Lately there have been a number of heart-breaking news reports about kids resorting to suicide after years of being bullied. Just today I read about a 13-year-old girl in Ruskin, Fla. who took her own life after she'd been bullied in the worst sort of ways. I nearly shed tears reading the story. Life would've gotten better for her. She just had to endure, but mostly she just needed some help.

I don't pretend to really understand what many of these kids who've taken their own life have gone through, because I've never been to the brink and then over the edge like they have. But I do understand what it's like being bullied. Running is relevant here, so please bear with me.

This is not an easy subject for me to discuss--being bullied as a kid. Growing up, I was (and still am) full of energy and couldn't sit still for long periods of time. I took very little interest in math, science, etc., and really only cared about art class, industrial arts and gym. Art allowed me to be creative (very few people know that I'm an artist). Shop allowed me to build something. Gym allowed me to be active. The label that was afixed to me was ADHD--attention deficit hyperactivity disorder. I was often out of control, causing interruptions. I saw a therapist and neurologist and was on medication to try to calm me down. Understand that back then--this was the early to mid 80s--ADHD was only beginning to be understood.

I was so full of energy and yet school offered so few outlets for it. My parents did all they could. Not even cross country got all of the energy out (though it did help). In school, I had the intelligence to do the work, but I lacked interest because what I really wanted was to be active. Traditional schooling wasn't working. I needed an educational environment in which I could engage in hands-on learning, live adventure and spend lots of time outdoors. While many kids were learning about photosynthesis in class, I needed to be learning about it outdoors with the sun shining on God's creation. My energy needed to be embraced not as a negative, but as a positive. I was a square peg in a vast system of round holes. And I know many other kids were (and still are) their own kind of square peg--and it's often these kids who find themselves being bullied.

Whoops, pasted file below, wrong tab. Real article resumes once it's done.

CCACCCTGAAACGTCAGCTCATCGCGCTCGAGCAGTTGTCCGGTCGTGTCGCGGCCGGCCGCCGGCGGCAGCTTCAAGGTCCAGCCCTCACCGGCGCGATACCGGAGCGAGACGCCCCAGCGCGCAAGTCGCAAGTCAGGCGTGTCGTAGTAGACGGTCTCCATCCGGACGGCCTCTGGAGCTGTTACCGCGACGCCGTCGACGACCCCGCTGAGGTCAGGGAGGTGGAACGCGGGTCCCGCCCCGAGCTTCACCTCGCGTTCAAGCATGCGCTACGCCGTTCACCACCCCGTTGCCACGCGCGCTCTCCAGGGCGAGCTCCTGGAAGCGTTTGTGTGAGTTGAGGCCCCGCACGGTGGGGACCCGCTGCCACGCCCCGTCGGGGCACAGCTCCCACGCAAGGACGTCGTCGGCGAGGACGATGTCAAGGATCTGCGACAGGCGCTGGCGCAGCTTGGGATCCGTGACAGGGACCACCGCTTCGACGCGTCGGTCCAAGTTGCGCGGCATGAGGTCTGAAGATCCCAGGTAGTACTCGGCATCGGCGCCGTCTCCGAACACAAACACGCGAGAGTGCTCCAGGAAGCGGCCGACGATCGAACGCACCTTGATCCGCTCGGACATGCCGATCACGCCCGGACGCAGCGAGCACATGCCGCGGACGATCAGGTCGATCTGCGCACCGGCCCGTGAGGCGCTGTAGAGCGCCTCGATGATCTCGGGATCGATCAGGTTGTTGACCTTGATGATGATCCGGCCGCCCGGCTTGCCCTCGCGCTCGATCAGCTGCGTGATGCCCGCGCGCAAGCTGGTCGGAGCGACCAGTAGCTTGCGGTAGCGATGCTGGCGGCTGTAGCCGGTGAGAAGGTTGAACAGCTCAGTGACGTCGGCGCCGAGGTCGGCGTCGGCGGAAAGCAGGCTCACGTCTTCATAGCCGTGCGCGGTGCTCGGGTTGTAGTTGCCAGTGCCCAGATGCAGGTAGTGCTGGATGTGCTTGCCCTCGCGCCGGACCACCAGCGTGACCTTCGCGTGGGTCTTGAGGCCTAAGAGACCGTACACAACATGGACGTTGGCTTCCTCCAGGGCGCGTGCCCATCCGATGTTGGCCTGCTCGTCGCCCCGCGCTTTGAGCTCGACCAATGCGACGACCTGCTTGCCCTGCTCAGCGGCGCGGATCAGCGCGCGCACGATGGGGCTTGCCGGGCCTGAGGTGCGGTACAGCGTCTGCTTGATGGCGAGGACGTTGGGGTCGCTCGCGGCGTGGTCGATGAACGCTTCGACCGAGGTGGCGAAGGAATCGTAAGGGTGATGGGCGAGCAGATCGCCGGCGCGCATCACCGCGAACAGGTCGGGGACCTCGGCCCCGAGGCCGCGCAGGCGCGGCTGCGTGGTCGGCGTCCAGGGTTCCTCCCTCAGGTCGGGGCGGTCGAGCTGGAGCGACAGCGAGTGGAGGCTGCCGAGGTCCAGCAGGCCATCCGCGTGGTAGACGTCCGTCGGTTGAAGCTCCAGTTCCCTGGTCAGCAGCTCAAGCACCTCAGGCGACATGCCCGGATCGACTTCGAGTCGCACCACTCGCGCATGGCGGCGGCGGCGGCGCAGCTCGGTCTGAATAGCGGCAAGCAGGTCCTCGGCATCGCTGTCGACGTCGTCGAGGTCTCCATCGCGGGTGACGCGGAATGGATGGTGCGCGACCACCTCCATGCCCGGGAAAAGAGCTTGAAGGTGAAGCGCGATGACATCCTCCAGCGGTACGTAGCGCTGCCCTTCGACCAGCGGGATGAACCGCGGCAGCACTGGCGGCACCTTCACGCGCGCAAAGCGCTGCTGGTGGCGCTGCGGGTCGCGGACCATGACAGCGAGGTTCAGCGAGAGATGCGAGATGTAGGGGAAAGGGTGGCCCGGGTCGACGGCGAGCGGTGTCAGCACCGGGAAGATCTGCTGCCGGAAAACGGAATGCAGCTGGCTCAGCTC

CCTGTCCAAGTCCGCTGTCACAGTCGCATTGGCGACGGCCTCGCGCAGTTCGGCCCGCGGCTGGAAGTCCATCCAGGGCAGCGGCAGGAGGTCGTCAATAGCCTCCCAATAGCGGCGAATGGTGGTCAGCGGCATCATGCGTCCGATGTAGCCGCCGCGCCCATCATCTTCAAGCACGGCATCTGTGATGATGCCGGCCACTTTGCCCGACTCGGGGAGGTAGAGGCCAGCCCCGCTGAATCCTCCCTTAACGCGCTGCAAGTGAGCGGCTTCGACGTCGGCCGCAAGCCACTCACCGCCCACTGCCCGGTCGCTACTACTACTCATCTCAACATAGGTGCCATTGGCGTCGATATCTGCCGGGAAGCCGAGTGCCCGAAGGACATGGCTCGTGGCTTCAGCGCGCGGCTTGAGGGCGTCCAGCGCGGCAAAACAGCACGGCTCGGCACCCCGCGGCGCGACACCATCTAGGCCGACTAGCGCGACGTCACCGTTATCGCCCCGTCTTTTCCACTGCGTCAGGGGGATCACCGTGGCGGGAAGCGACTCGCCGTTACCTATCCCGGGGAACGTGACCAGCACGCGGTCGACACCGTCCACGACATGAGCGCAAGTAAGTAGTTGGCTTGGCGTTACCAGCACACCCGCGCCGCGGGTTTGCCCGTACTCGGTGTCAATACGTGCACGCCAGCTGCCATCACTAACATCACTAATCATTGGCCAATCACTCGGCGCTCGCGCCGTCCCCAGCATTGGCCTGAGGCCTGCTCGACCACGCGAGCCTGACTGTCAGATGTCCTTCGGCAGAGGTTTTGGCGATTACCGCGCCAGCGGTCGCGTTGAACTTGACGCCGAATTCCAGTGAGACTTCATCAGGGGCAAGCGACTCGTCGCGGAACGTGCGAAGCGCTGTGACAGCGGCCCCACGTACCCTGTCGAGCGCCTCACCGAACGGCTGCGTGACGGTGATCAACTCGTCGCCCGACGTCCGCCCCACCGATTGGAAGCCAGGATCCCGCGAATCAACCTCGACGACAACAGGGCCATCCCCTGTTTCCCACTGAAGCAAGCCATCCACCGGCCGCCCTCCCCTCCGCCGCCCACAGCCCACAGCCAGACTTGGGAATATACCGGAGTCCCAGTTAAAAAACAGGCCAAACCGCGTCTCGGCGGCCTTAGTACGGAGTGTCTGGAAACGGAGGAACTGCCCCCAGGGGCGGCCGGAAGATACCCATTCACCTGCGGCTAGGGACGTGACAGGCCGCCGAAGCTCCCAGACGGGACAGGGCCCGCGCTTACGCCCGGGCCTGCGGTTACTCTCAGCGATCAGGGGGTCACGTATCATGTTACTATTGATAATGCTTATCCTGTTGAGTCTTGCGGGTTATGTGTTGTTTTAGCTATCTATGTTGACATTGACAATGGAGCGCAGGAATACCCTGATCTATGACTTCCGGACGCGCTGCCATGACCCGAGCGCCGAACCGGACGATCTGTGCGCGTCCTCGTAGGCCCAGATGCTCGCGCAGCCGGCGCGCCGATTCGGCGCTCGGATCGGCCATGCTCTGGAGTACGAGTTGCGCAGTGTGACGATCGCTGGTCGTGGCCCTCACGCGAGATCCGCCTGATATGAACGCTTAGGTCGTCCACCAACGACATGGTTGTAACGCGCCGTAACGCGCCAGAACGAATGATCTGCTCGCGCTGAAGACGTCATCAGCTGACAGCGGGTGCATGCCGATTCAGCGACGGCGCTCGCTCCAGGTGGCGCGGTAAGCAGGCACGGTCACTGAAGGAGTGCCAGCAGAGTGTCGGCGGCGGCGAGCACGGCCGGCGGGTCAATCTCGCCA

I believe some kids have a sixth sense. This sixth sense is the ability to detect and exploit insecurity. This is the MO of the bully. But, ironically, the greatest insecurity is not in the bullied, but rather in the bully himself. Ganging up on others enables the bully to cover up his or her own insecurity. Bullies are not well-adjusted, stable kids; if they were, they wouldn't bully. Insecurity in the bully manifests itself as aggressive behavior. Insecurity in the bullied manifests itself as exploitable weakness and vulnerability. The bully is the hunter; the bullied is the hunted. Those who are not bullies often side with the bully out of fear. And thus you have an environment where the bullied finds himself or herself being ganged up on. It is the truly courageous child who defends the bullied. This courageous child is probably the one who will grow up to have the greatest impact on the world.